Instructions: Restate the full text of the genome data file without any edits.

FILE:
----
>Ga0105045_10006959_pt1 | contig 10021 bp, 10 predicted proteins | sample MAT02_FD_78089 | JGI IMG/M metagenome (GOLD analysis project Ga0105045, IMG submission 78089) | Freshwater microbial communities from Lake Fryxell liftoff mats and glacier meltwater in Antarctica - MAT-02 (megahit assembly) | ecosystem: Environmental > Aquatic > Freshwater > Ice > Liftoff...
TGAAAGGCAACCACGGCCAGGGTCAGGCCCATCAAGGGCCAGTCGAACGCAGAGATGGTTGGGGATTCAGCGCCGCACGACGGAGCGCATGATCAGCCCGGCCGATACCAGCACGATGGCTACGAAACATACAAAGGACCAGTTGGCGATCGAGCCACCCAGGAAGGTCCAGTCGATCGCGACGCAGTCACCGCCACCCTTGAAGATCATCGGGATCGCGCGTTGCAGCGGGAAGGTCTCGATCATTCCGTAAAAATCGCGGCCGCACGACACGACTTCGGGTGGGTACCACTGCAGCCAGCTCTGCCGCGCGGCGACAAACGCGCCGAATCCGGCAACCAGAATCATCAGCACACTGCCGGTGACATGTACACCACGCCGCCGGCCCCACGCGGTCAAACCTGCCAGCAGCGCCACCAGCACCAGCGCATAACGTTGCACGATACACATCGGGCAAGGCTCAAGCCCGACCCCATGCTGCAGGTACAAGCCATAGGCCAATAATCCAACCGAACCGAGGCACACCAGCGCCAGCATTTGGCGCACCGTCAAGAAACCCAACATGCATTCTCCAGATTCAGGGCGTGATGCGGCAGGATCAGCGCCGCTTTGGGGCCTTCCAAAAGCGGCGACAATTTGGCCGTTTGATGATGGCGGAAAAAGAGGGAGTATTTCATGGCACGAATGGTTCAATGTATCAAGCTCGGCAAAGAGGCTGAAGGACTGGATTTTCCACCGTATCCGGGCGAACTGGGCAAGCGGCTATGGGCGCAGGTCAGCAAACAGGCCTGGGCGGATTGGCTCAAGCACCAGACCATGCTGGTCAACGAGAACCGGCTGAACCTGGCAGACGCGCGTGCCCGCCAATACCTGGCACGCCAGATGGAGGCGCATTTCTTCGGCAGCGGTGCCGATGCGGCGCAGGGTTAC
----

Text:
>Ga0105045_10006959_pt1 | contig 10021 bp, 10 predicted proteins | sample MAT02_FD_78089 | JGI IMG/M metagenome (GOLD analysis project Ga0105045, IMG submission 78089) | Freshwater microbial communities from Lake Fryxell liftoff mats and glacier meltwater in Antarctica - MAT-02 (megahit assembly) | ecosystem: Environmental > Aquatic > Freshwater > Ice > Liftoff...
TGAAAGGCAACCACGGCCAGGGTCAGGCCCATCAAGGGCCAGTCGAACGCAGAGATGGTTGGGGATTCAGCGCCGCACGACGGAGCGCATGATCAGCCCGGCCGATACCAGCACGATGGCTACGAAACATACAAAGGACCAGTTGGCGATCGAGCCACCCAGGAAGGTCCAGTCGATCGCGACGCAGTCACCGCCACCCTTGAAGATCATCGGGATCGCGCGTTGCAGCGGGAAGGTCTCGATCATTCCGTAAAAATCGCGGCCGCACGACACGACTTCGGGTGGGTACCACTGCAGCCAGCTCTGCCGCGCGGCGACAAACGCGCCGAATCCGGCAACCAGAATCATCAGCACACTGCCGGTGACATGTACACCACGCCGCCGGCCCCACGCGGTCAAACCTGCCAGCAGCGCCACCAGCACCAGCGCATAACGTTGCACGATACACATCGGGCAAGGCTCAAGCCCGACCCCATGCTGCAGGTACAAGCCATAGGCCAATAATCCAACCGAACCGAGGCACACCAGCGCCAGCATTTGGCGCACCGTCAAGAAACCCAACATGCATTCTCCAGATTCAGGGCGTGATGCGGCAGGATCAGCGCCGCTTTGGGGCCTTCCAAAAGCGGCGACAATTTGGCCGTTTGATGATGGCGGAAAAAGAGGGAGTATTTCATGGCACGAATGGTTCAATGTATCAAGCTCGGCAAAGAGGCTGAAGGACTGGATTTTCCACCGTATCCGGGCGAACTGGGCAAGCGGCTATGGGCGCAGGTCAGCAAACAGGCCTGGGCGGATTGGCTCAAGCACCAGACCATGCTGGTCAACGAGAACCGGCTGAACCTGGCAGACGCGCGTGCCCGCCAATACCTGGCACGCCAGATGGAGGCGCATTTCTTCGGCAGCGGTGCCGATGCGGCGCAGGGTTAC